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Cat’s eyes and rumble strips on the way, but no timeline for median barriers on Red Hill Valley Parkway

Safety upgrades are planned as the Red Hill Valley Parkway and LINC are resurfaced within the next few years.
Safety upgrades are planned as the Red Hill Valley Parkway and LINC are resurfaced within the next few years. 900 CHML

There is no timeline for installing median barriers as a safety measure along the Red Hill Valley Parkway (RHVP), but other enhancements are on the way.

Members of Hamilton’s public works committee have been told that current plans are to resurface the Parkway starting this year and finishing in 2019, after which the Lincoln Expressway (LINC) will be resurfaced in 2020/2021.

READ MORE: City report supports push for photo radar on Red Hill Valley Parkway

Martin White, Hamilton’s manager of traffic operations, adds that rumble strips and “cat’s eyes” pavement markings will be installed along the full 18-kilometre length of the two busy roadways as the work is completed.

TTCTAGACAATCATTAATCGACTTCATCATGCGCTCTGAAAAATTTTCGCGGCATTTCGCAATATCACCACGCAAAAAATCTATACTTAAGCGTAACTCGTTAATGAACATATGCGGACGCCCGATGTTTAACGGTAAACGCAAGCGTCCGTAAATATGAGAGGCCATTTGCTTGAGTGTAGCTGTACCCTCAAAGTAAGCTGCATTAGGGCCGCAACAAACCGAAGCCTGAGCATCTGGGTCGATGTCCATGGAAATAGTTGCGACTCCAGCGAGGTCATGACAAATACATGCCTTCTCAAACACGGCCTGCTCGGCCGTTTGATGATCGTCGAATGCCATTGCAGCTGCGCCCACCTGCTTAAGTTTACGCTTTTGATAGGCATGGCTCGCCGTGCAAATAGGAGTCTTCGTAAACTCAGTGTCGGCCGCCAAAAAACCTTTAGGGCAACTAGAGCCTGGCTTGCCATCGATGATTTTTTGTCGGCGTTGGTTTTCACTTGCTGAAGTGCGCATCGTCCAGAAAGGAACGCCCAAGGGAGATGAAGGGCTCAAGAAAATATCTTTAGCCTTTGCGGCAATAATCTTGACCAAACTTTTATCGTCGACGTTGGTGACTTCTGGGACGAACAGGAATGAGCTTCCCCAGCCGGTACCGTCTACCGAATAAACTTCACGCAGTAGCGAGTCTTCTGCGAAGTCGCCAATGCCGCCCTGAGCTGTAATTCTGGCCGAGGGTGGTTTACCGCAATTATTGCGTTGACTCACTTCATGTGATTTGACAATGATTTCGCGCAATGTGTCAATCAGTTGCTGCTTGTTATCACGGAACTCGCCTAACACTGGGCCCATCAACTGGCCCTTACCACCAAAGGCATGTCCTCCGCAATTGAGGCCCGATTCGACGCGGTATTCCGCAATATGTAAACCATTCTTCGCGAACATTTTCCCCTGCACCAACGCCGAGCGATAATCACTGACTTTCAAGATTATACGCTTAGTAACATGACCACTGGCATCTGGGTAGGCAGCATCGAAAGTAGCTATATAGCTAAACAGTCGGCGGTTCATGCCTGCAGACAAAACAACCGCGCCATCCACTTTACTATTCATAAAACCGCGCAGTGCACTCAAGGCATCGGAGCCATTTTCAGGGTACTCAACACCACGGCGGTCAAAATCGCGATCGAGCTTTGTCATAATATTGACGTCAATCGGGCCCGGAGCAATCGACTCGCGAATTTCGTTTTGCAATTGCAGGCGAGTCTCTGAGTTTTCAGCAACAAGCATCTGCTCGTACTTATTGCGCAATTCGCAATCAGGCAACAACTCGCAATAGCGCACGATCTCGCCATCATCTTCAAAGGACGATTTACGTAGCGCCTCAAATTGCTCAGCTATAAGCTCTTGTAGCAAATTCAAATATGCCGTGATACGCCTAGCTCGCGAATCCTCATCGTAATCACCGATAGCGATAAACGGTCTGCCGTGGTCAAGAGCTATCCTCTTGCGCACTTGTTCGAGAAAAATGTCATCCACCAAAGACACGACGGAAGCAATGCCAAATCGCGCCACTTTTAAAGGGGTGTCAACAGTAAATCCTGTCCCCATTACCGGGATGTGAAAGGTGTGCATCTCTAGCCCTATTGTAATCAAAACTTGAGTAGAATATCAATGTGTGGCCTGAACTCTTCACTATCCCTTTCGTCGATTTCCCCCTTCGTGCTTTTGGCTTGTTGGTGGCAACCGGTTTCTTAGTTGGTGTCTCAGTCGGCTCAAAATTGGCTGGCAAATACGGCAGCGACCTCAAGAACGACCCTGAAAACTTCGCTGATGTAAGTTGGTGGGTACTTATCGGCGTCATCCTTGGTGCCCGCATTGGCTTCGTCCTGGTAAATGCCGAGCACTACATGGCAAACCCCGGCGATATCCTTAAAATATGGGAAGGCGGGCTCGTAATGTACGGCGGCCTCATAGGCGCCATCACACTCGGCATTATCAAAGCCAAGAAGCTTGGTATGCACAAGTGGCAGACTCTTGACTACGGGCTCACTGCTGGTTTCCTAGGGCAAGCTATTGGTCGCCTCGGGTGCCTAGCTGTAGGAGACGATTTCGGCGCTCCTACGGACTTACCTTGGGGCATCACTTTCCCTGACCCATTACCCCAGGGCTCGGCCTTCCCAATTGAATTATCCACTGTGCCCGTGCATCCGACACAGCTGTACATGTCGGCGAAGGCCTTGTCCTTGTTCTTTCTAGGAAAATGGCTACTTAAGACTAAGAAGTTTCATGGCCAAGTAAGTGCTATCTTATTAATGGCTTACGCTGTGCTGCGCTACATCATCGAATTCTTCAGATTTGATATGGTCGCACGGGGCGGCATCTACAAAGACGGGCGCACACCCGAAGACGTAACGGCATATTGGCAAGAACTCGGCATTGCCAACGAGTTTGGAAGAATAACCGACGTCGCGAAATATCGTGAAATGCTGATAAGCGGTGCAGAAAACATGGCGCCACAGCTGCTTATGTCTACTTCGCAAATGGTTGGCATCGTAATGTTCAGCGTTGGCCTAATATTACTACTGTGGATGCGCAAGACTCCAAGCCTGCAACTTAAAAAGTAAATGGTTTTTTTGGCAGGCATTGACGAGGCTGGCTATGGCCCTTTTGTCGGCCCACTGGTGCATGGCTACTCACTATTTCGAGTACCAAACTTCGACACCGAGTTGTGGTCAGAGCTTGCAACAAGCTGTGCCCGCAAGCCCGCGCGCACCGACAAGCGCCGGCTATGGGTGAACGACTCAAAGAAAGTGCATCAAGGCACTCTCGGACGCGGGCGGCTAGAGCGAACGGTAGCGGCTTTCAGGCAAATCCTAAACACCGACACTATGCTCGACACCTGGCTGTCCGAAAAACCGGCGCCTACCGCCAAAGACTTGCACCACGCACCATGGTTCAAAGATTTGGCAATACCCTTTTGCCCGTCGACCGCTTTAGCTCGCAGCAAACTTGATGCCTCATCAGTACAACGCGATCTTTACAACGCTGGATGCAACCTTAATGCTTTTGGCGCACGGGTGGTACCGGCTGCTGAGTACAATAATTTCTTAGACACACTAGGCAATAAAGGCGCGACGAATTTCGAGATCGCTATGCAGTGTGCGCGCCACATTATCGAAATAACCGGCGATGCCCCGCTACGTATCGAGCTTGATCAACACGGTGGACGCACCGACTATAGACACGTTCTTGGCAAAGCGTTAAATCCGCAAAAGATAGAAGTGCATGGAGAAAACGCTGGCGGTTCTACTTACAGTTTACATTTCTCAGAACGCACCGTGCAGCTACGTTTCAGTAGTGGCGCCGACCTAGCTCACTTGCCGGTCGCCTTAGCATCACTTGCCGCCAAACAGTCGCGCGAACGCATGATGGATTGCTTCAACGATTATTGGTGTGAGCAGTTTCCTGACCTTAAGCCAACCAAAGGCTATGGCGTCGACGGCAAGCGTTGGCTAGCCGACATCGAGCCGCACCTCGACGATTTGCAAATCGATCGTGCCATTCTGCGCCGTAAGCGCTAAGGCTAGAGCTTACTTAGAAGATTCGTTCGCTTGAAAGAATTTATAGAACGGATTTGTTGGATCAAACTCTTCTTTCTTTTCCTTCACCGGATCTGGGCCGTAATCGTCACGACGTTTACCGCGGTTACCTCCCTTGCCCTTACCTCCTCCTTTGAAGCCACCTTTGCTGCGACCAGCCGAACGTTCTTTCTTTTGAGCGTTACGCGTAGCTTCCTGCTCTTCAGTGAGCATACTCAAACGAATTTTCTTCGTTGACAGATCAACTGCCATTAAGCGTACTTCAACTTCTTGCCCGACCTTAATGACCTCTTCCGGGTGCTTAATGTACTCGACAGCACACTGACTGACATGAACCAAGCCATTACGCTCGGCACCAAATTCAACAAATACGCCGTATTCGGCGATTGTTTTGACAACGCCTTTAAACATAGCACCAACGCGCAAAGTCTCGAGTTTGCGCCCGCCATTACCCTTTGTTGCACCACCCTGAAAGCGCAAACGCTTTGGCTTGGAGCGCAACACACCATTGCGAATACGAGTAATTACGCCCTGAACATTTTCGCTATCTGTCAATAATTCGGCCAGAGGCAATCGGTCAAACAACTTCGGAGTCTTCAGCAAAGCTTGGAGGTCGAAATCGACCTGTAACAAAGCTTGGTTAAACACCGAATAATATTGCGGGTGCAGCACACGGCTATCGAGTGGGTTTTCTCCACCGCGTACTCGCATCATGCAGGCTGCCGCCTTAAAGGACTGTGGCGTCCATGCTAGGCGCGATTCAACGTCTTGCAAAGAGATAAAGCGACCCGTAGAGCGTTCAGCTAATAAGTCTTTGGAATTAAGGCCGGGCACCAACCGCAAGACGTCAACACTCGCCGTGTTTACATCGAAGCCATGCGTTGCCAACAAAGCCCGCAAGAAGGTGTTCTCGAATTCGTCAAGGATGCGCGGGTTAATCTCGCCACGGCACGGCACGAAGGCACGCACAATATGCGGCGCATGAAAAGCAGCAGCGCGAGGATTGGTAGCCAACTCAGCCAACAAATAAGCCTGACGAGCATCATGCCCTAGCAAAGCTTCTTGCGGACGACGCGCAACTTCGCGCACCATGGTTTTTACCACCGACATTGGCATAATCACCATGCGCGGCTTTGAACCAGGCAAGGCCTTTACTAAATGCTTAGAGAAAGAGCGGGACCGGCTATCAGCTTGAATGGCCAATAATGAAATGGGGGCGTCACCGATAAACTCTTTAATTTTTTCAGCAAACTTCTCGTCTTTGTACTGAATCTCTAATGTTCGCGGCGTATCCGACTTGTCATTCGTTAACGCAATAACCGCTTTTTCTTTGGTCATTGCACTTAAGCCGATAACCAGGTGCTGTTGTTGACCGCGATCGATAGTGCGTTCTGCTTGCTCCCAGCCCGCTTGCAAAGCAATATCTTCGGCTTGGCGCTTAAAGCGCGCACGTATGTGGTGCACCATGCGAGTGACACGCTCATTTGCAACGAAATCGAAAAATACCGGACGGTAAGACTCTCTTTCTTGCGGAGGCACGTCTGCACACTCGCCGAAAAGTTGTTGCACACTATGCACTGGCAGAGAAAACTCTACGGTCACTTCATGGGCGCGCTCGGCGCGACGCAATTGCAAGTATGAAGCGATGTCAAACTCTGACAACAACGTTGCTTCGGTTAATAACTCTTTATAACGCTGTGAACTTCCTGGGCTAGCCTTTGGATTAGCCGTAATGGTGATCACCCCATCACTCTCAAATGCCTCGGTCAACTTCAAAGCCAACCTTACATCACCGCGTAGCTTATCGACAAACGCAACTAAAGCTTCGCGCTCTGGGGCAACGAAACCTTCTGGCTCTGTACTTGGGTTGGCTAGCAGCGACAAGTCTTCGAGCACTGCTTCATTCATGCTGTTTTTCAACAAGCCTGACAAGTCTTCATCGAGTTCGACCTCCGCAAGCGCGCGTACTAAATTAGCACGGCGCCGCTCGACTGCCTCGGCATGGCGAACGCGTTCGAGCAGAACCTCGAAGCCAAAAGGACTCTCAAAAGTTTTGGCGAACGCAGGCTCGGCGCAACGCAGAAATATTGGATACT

In recent years, the families of crash victims have appealed with the city to install median barriers along the Parkway in a bid to prevent “crossover crashes” where vehicles travel through the median and into the opposite lanes.

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READ MORE: Rumble strips planned for LINC

White stresses that while there have been six deadly “crossover crashes” over the past decade, there’s no evidence that barriers would reduce the overall number of collisions.

He also notes that the estimated cost of installing centre barriers is $5- to $7 million, adding that would be a “lost cost” if done ahead of an expected widening of the RHVP in the future.

White is also disputing the perception that the RHVP/LINC are more dangerous than comparable highways.

He says they have been the scene of approximately 1,500 collisions since 2008, a rate that is “substantially better” than Highway 406 in Niagara Region and Highway 7/8 in Southwestern Ontario.

READ MORE: Driver allegedly clocked at 165 km/h on Red Hill Valley Parkway

White’s report also states that the “primary root cause” of collisions is tied to driver behaviour including “speeding, aggressive and distracted driving.”